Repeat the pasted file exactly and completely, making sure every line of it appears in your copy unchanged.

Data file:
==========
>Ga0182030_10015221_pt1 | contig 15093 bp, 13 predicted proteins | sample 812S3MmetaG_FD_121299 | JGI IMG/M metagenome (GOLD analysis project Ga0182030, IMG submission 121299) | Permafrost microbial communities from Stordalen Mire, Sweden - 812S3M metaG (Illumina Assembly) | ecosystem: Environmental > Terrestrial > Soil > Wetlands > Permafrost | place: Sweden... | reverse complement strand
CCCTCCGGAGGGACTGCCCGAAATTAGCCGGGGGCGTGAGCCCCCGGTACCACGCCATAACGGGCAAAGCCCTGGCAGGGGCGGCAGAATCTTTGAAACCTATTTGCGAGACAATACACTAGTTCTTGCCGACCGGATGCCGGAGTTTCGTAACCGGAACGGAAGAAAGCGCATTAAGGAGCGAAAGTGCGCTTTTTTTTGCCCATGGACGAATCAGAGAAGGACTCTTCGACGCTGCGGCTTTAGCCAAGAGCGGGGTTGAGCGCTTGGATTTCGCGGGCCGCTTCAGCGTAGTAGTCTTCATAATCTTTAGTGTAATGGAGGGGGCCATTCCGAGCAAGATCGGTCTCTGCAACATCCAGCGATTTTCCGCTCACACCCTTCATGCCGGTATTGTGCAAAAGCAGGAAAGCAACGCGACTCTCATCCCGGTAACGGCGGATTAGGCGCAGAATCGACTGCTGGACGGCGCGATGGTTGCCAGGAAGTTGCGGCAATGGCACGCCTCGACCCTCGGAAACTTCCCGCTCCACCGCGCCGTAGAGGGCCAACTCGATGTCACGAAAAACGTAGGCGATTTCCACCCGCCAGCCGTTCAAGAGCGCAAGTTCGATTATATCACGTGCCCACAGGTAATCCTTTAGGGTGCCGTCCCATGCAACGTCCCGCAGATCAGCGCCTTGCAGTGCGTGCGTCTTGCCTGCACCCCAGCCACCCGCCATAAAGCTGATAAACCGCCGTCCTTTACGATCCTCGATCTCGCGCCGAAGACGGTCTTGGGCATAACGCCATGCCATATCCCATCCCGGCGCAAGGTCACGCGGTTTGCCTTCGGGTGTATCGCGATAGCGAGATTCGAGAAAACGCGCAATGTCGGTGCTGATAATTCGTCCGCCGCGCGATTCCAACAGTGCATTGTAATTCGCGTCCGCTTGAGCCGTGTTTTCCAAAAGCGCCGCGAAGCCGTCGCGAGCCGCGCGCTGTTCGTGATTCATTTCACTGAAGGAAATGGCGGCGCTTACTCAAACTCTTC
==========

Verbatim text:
>Ga0182030_10015221_pt1 | contig 15093 bp, 13 predicted proteins | sample 812S3MmetaG_FD_121299 | JGI IMG/M metagenome (GOLD analysis project Ga0182030, IMG submission 121299) | Permafrost microbial communities from Stordalen Mire, Sweden - 812S3M metaG (Illumina Assembly) | ecosystem: Environmental > Terrestrial > Soil > Wetlands > Permafrost | place: Sweden... | reverse complement strand
CCCTCCGGAGGGACTGCCCGAAATTAGCCGGGGGCGTGAGCCCCCGGTACCACGCCATAACGGGCAAAGCCCTGGCAGGGGCGGCAGAATCTTTGAAACCTATTTGCGAGACAATACACTAGTTCTTGCCGACCGGATGCCGGAGTTTCGTAACCGGAACGGAAGAAAGCGCATTAAGGAGCGAAAGTGCGCTTTTTTTTGCCCATGGACGAATCAGAGAAGGACTCTTCGACGCTGCGGCTTTAGCCAAGAGCGGGGTTGAGCGCTTGGATTTCGCGGGCCGCTTCAGCGTAGTAGTCTTCATAATCTTTAGTGTAATGGAGGGGGCCATTCCGAGCAAGATCGGTCTCTGCAACATCCAGCGATTTTCCGCTCACACCCTTCATGCCGGTATTGTGCAAAAGCAGGAAAGCAACGCGACTCTCATCCCGGTAACGGCGGATTAGGCGCAGAATCGACTGCTGGACGGCGCGATGGTTGCCAGGAAGTTGCGGCAATGGCACGCCTCGACCCTCGGAAACTTCCCGCTCCACCGCGCCGTAGAGGGCCAACTCGATGTCACGAAAAACGTAGGCGATTTCCACCCGCCAGCCGTTCAAGAGCGCAAGTTCGATTATATCACGTGCCCACAGGTAATCCTTTAGGGTGCCGTCCCATGCAACGTCCCGCAGATCAGCGCCTTGCAGTGCGTGCGTCTTGCCTGCACCCCAGCCACCCGCCATAAAGCTGATAAACCGCCGTCCTTTACGATCCTCGATCTCGCGCCGAAGACGGTCTTGGGCATAACGCCATGCCATATCCCATCCCGGCGCAAGGTCACGCGGTTTGCCTTCGGGTGTATCGCGATAGCGAGATTCGAGAAAACGCGCAATGTCGGTGCTGATAATTCGTCCGCCGCGCGATTCCAACAGTGCATTGTAATTCGCGTCCGCTTGAGCCGTGTTTTCCAAAAGCGCCGCGAAGCCGTCGCGAGCCGCGCGCTGTTCGTGATTCATTTCACTGAAGGAAATGGCGGCGCTTACTCAAACTCTTC